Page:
In the UAE, family members of those held in detention are repeatedly harassed and prevented from visiting imprisoned relatives. The UN CERD has reiterated its calls on the UAE to establish a national human rights institution which the state authorities have rejected and refused to act on.[21]

Overall conditions for freedom of expression, association and assembly have continued to decline in the context of regional rivalry and conflict which has allowed the extension of state powers and crackdowns on civil society.

  1. Ongoing discrimination against women in law and practice

Women still face major obstacles to equality both in law and in practice across the Arabian Peninsula. In the UAE, Saudi Arabia, Qatar, Oman and Bahrain, women face discrimination particularly in the field of marriage and divorce, inheritance and child custody, protections against sexual and physical violence, and nationality. Bahrain Kuwait noted marginal improvements in women’s rights, including the right to vote, stand in elections, and receive equal pay as men. Discrimination, however, persists in regard to laws on inheritance, marriage, child custody, nationality and domestic violence.

  1. Violation of the rights of foreign workers

Foreign workers comprise a majority of the private workforce in countries such as the UAE and Qatar, and throughout the region continue to face significant rights violations. Saudi Arabia has arrested and detained and deported thousands of migrants without trial, kafala sponsorship systems in Kuwait and Oman prevent workers from changing professions or leaving the country without their employers’ permission. Similar provisions exist in Qatar, with additional pressure placed on the Gulf state as a result of the blockade maintained by Saudi Arabia, UAE, Bahrain and Egypt resulting in the cancellation of exit permits and leave pay. Trade unions remain banned in the UAE, and workers engaged in organized action can face deportation and a one-year ban on re-entry to the country.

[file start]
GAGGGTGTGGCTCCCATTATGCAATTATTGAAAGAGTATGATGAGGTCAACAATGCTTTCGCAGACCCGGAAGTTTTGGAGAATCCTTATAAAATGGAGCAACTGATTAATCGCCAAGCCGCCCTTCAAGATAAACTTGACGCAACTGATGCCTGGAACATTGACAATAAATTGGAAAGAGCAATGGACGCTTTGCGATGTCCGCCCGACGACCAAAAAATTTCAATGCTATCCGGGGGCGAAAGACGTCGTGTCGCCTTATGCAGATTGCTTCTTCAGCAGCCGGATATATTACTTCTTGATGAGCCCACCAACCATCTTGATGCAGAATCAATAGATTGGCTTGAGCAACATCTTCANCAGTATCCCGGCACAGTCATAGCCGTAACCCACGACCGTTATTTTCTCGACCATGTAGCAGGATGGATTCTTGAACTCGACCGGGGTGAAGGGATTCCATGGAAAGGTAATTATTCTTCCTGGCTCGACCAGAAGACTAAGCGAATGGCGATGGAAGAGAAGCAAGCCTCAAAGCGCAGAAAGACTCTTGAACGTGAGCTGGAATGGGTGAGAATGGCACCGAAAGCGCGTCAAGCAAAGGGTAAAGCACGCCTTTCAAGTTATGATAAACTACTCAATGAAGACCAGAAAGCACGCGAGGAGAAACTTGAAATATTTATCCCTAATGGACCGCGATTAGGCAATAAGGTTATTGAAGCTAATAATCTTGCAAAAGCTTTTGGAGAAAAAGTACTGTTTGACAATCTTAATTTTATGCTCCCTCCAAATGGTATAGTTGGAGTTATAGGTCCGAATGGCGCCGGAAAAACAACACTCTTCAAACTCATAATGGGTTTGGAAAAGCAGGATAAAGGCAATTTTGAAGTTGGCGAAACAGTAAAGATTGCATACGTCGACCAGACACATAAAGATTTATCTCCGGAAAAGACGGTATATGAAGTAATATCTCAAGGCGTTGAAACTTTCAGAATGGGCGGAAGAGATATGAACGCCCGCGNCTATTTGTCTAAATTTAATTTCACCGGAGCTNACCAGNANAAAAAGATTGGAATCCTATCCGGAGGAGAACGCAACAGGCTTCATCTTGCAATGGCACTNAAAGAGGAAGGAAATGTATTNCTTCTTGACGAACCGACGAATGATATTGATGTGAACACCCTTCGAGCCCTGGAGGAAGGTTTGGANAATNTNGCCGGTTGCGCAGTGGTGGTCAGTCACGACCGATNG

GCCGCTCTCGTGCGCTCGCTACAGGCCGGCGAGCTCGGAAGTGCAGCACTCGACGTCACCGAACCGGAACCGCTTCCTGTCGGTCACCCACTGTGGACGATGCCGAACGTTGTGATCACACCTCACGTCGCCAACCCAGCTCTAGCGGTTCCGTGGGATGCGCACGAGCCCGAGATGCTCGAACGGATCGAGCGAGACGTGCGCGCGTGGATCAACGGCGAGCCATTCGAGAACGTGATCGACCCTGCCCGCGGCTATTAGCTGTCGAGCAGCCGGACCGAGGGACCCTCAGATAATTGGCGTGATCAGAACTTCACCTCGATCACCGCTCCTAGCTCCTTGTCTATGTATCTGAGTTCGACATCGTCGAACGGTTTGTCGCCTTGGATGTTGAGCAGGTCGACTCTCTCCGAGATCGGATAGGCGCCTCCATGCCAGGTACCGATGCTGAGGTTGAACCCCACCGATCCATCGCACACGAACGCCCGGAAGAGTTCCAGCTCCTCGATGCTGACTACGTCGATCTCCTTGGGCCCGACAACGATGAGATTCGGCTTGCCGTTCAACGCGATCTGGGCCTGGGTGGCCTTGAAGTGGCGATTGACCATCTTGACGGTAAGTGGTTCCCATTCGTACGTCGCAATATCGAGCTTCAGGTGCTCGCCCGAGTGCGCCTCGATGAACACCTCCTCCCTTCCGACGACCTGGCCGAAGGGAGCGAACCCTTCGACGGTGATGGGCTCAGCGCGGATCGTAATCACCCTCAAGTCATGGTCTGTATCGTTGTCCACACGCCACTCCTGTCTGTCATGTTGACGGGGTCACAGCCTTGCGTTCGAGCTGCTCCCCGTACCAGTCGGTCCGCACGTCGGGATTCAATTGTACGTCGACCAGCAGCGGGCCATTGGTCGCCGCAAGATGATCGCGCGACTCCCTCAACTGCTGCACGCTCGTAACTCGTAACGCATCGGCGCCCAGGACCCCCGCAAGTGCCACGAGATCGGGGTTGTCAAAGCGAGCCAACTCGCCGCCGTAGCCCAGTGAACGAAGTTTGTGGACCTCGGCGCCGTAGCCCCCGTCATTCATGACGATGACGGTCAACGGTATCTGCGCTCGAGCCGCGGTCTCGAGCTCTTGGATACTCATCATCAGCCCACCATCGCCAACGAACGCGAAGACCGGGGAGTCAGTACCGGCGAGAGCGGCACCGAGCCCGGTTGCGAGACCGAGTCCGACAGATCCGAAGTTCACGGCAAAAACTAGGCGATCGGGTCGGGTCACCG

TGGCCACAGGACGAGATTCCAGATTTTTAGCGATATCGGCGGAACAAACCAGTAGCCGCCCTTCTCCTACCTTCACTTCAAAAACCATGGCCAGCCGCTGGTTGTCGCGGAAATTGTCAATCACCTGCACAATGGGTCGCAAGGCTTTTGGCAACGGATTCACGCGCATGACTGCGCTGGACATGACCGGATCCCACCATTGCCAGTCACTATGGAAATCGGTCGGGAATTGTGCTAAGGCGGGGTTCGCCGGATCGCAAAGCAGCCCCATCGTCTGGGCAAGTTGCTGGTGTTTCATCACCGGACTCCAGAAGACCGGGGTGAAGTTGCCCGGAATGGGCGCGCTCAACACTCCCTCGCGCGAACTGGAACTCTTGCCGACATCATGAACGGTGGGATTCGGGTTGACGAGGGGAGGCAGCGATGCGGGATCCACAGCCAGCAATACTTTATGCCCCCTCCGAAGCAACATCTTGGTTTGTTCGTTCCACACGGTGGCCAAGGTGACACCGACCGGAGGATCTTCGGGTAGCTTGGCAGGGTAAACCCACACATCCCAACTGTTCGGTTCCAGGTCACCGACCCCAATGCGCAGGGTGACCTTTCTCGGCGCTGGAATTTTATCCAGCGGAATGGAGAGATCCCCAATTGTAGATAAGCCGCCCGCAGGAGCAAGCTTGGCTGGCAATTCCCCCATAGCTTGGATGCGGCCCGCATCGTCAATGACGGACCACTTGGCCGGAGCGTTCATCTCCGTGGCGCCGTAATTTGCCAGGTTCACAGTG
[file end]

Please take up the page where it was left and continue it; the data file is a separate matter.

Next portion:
1. Rule of law and the ongoing use of the death penalty

Death sentences were recorded in all Arabian Peninsula states in 2017-2018.[22] Saudi Arabian courts continued to issue the death penalty for offences that should not be criminalized, including adultery. Defendants were also sentenced to death after unfair trials that convicted them without adequately investigating allegations of coercion, including torture. Kuwait and Bahrain resumed the practice five and seven years respectively. Following the intervention of the King of Bahrain, military courts are now allowed to try civilians, resulting in 6 men being sentenced to death recently.[23]


The dire and worsening human rights situation in the Arabian Peninsula continues to imperil the lives of millions in the region; from opposition activists, journalists, women, ethnic and religious minorities, to the millions of civilians in Yemen facing starvation as a result of the ongoing civil war and blockade.

The culture of impunity the U.S. has fostered in its continued endorsement and sale of arms to regimes that perpetuate severe rights abuses will only lead to the further degradation of regional human rights. Despite the significant influence the U.S. wields in the region, strategic utility has always been privileged over human security. But as the myriad of crises continue to escalate on all fronts, the international community can no longer afford to pay only lip service to international humanitarian norms and laws.